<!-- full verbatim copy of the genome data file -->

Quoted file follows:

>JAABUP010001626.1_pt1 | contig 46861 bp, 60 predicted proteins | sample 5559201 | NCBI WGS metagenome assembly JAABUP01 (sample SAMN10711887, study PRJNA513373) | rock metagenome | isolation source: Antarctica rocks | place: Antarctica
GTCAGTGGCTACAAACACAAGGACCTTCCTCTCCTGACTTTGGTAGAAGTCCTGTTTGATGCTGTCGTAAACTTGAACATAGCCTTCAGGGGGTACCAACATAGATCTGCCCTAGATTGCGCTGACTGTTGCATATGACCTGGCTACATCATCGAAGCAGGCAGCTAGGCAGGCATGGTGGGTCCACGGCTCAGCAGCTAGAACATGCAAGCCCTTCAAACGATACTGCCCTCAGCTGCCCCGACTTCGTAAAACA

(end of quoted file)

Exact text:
>JAABUP010001626.1_pt1 | contig 46861 bp, 60 predicted proteins | sample 5559201 | NCBI WGS metagenome assembly JAABUP01 (sample SAMN10711887, study PRJNA513373) | rock metagenome | isolation source: Antarctica rocks | place: Antarctica
GTCAGTGGCTACAAACACAAGGACCTTCCTCTCCTGACTTTGGTAGAAGTCCTGTTTGATGCTGTCGTAAACTTGAACATAGCCTTCAGGGGGTACCAACATAGATCTGCCCTAGATTGCGCTGACTGTTGCATATGACCTGGCTACATCATCGAAGCAGGCAGCTAGGCAGGCATGGTGGGTCCACGGCTCAGCAGCTAGAACATGCAAGCCCTTCAAACGATACTGCCCTCAGCTGCCCCGACTTCGTAAAACA